FACT: There is no data showing statins have any impact on longevity.

MYTH: Statin drugs are perfectly safe.

FACT: Statin drugs have significant side effects, including loss of memory and libido, muscle pain and fatigue, and approximately 65% of doctors don’t report those side effects. (1)

MYTH: Statin drugs are appropriate for men, women, children and the elderly.

FACT: The only group in which statins have been shown to have even a modest effect is in middle-aged men who’ve already had a heart attack. If you’re not in that group, you’ve got no business on a statin drug. (2)

MYTH: Saturated fat is dangerous.

FACT: Saturated fat is mostly neutral and may even have some health benefits. Recent peer-reviewed studies have shown no association of saturated fat with heart disease. (3)

MYTH: The higher your cholesterol, the shorter your lifespan.

FACT: In the Framingham Study, the people who actually lived the longest had the highest cholesterol. (4)

MYTH: A high carbohydrate diet protects you from heart disease.

FACT: Diets that substitute carbohydrates for saturated fat actually increase the risk for heart disease. (5)

For much, much more, check out our new book, “The Great Cholesterol Myth: Why Lowering Cholesterol Won’t Prevent Heart Disease and the Statin-Free Plan that Will“.…

Fat Loss Starts in the Mind

After the holidays thousands of people make New Year’s resolutions. Included at the top of this list is getting healthier, fitter and losing weight. The majority of people who make New Year’s resolutions give up on their goals within 4-6 weeks.

Instead of a New Year’s Resolution, jump on board with the Fat Loss Revolution to experience optimal health and permanent fat loss. To experience any goal, including optimal health and permanent fat loss, it starts with a shift in your mindset.

10 Mindset Solutions

  1. Start with your value system. Write down your top values. A few of my top values are God, myself, family and my Rottweiler, Teddy Bear, a healthy lifestyle, my business/work, friends, helping others and community. Is health one of your top values? Prioritizing your values opens the door to transformation and lasting change.
  2. Keep a journal and write down your goals and intentions. Review them daily. The act of writing and journaling is very powerful in creating a positive outcome for long-term success. Studies show an 80 percent success rate for those who follow through and write down their goals. Be intentional.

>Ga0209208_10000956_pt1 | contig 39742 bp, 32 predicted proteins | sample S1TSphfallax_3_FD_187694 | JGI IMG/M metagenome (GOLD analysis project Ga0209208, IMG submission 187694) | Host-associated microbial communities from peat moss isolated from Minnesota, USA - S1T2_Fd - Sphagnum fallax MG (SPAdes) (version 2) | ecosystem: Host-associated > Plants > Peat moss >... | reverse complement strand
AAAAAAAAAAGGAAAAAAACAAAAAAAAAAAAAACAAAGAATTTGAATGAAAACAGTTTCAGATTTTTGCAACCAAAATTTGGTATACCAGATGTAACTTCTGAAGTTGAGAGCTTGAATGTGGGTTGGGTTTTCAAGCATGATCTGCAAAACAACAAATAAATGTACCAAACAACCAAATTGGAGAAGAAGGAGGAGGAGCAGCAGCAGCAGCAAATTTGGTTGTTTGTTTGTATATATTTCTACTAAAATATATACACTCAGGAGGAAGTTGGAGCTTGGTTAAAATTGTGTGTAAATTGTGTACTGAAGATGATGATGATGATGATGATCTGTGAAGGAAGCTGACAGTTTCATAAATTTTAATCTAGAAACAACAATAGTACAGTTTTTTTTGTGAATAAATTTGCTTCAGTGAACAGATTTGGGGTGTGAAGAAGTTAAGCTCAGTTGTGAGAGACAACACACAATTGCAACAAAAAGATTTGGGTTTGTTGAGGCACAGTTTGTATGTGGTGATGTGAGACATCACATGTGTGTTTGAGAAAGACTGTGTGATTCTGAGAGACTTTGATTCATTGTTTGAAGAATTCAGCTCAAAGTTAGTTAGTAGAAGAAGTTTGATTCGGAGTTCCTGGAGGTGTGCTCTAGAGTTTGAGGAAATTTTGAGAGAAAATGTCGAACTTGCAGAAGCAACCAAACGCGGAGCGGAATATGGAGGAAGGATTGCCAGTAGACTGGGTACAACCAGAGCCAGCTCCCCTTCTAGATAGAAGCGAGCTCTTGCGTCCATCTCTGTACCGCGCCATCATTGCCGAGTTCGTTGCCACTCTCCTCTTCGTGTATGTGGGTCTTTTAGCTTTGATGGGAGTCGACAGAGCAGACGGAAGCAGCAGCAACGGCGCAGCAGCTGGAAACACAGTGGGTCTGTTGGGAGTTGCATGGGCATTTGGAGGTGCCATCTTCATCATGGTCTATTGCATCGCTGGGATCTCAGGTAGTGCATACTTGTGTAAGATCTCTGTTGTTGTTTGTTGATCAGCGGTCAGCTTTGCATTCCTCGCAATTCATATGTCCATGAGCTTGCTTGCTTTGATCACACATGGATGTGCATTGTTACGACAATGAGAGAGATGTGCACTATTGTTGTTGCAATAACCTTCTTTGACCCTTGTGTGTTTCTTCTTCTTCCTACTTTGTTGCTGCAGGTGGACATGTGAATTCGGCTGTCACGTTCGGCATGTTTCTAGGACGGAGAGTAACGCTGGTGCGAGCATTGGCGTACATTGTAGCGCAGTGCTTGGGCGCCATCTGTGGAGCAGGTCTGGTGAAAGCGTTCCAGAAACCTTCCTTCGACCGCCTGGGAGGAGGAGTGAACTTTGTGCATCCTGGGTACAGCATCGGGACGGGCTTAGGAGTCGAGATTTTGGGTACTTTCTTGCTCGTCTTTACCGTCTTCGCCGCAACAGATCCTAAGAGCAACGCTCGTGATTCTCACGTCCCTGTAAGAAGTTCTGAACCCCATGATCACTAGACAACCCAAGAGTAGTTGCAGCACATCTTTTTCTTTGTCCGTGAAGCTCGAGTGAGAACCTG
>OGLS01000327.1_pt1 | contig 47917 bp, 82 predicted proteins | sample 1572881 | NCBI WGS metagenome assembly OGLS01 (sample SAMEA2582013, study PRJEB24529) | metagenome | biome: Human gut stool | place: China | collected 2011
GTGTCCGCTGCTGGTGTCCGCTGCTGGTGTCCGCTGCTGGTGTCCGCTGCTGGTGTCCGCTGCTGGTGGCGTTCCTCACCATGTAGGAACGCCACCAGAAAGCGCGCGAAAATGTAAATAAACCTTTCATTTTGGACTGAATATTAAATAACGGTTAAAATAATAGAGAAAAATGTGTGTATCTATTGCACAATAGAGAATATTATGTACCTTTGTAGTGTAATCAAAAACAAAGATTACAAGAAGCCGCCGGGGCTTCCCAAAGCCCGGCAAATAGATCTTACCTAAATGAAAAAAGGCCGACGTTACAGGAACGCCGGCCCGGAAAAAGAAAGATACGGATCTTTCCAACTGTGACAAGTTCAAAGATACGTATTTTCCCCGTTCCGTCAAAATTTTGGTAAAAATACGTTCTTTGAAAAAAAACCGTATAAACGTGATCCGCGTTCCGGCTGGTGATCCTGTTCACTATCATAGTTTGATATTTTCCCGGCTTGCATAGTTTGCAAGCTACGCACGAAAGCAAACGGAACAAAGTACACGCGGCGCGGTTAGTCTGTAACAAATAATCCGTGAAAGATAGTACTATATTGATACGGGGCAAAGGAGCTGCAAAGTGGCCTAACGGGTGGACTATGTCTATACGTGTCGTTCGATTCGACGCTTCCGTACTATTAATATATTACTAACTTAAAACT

3. Start with two simple, healthy changes each week and add two more each and every week. This is the concept in my first book, The Power of 4. Ultimately, small changes over time are very profound and doable without creating overwhelm. See your transformation as progress – a journey vs. perfection.
  4. Surround yourself with like-minded people who support your healthy lifestyle. Share your goals with family and friends. Fat loss is contagious!
  5. Do not go on a quick-fix diet. Avoid dieting at all costs, which causes a damaged metabolism, hormone disruption and extra weight once the dieting ends. Instead eat real food including protein, plenty of fiber from leafy greens and vegetables, healthy fats, filtered water and green tea.
  6. Realize that you cannot exercise your way out of a bad diet. End the thought process of health and fat loss as quick-fix, short-term goals and adapt a lifestyle mindset to create health, vitality, longevity and fat loss.
  7. Become conscious about the importance of other principles aside from intelligent exercise and a nutrient-rich diet to experience optimal health and permanent fat loss. These include hormone balance, sleep, stress management, eliminating foods your body is sensitive to, detoxification and toxins in food and the environment.
  8. Be prepared. Have a plan. Use the 12-week check list found in Fat Loss Revolution.
  1. Set up your environment at home and work to minimize temptation. Remove unhealthy food from your home and have healthy food choices and snacks readily available.
  2. Take it one day at a time. Value and focus on the positive progress you have already made along your journey toward health. Realize that setbacks may occur. Resume your intention and focus on getting right back on track. Believe in yourself!

Scared to Death

By Jonny Bowden, PhD, CNS aka “The Rogue Nutritionist�? ™

Recently, a 30 year old meth addict named Ricky Lee Fowler was found guilty of starting what’s now known as the 2003 Old Fire in Southern California, a raging 90,000 acre blaze that resulted in the evacuation of 80,000 people and the destruction of nearly 1000 homes. Fowler was actually convicted of murder because five people died in the fire.

But here’s the thing: none of the five died because fire.

All five died from heart attacks.

I mention this because it’s a great example of something cardiologist Stephen Sinatra and I discuss at length in our new book, “The Great Cholesterol Myth�?. In that book, we talk about the four real causes of heart disease. One of those is what caused the five deaths in the Old Fire of 2003.

I’m talking about stress.

Voodoo Death

The notion that stress kills is hardly new. In the book we talk about something called “Voodo Death�?, a concept that was explored in the 1920’s by the great American physiologist Walter Cannon. Voodo death is sudden, unexplained death arising from a voodoo curse. Here’s how Esther Sternberg, MD, put it in the American Journal of Public Health. (1)